Khartoum also restricts access to the enclave for RTF troops. Khartoum’s recent support for the LRA is because of its arch-enemy, Kampala’s, support for South Sudan in continuing disputes with Sudan, says The Resolve.

Is it possible to contemplate a negotiated peace settlement with Kony?

An analyst who does not want to be named, agrees: ‘Khartoum has refused to coordinate with the Regional Task Force. In a number of incidents, they refused to give RTF access to Sudan to fish out LRA militants, who were believed to be in Sudan, including in Darfur.’

Given the difficulty of the military efforts to eliminate him, is it possible to contemplate a negotiated peace settlement with Kony?

Ewi thinks it should continue to be tried, though he cautions that two previous attempts, in 2005 and 2007, both failed because of the deep mistrust between Kony and his nemesis, Museveni. Kony basically demanded guarantees of a safe haven in a regional country, but so far none has been able to provide that guarantee. Right now, it is impossible to see Kony and Museveni living under one roof, no matter what guarantees are given, says Ewi.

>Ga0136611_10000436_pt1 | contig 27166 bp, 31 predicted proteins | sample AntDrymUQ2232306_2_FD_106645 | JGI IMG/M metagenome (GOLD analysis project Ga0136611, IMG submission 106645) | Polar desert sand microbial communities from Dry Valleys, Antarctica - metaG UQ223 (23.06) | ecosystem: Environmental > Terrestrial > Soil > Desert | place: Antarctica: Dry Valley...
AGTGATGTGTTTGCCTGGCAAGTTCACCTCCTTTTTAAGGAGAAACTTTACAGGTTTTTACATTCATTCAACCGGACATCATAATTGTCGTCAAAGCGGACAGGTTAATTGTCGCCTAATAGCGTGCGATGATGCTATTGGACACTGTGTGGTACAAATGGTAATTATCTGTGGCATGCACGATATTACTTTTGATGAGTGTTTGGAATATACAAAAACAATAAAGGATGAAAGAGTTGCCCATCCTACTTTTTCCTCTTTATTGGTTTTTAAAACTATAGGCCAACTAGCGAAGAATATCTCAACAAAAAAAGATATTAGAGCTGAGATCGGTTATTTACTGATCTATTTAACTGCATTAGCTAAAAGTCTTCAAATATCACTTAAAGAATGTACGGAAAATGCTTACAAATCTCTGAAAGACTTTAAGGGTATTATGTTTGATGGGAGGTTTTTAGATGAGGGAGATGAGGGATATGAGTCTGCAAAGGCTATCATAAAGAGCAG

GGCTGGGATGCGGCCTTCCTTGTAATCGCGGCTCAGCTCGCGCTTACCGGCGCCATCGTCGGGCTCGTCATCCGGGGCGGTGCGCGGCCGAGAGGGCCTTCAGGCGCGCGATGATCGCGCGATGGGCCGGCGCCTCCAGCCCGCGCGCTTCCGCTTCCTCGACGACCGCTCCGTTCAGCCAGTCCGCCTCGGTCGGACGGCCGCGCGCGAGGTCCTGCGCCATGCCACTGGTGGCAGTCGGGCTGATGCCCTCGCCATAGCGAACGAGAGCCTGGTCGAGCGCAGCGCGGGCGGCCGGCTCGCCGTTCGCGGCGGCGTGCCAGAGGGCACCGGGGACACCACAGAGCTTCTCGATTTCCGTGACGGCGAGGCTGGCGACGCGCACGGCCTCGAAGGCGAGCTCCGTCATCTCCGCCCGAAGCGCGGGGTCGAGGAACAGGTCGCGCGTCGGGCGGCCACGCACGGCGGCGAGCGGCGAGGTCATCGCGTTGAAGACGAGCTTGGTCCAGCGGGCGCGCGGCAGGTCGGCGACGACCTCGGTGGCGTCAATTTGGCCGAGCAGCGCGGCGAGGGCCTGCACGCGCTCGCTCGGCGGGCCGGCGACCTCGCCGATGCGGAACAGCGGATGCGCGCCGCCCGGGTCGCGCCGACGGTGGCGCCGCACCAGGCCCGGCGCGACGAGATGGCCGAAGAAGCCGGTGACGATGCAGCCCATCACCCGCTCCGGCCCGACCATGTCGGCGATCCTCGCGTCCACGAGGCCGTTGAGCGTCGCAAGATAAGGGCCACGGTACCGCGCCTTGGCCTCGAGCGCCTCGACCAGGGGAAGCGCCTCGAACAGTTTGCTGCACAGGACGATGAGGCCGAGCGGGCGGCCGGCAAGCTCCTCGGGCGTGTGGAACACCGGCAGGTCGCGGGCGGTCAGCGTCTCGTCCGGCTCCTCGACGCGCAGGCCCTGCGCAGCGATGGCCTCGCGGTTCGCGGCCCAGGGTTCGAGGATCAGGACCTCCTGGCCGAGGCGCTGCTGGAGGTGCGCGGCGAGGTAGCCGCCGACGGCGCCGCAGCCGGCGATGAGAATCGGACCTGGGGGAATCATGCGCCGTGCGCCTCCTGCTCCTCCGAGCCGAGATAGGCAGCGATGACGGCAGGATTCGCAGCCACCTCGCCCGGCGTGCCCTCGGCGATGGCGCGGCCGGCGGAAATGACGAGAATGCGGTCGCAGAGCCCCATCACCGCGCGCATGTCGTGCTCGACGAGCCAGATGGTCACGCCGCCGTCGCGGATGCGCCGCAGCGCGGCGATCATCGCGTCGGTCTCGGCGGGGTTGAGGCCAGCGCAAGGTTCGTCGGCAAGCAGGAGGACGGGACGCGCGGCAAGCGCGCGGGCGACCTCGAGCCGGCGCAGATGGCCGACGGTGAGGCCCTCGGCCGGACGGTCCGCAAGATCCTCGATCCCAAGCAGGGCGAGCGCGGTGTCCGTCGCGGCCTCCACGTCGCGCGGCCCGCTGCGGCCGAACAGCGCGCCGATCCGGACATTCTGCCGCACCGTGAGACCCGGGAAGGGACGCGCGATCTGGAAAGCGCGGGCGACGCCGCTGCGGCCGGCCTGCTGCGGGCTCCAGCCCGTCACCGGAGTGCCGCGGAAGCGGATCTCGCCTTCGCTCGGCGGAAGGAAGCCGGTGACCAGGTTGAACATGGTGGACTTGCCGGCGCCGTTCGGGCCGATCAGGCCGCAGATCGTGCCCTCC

And given the appalling nature of his atrocities and the fact that Kony is the first fugitive of the International Criminal Court, giving him sanctuary would be politically and legally unpalatable to many.

A heavy burden nonetheless rests on the AU to end the scourge of Kony and the LRA. Apart from beefing up the military powers of the RTF, the AU should clearly exert all of its political leverage to ensure Khartoum no longer supports them. That could just prove to be the decisive factor in ending one of Africa’s longest-running and almost-forgotten conflicts.

Peter Fabricius, ISS Consultant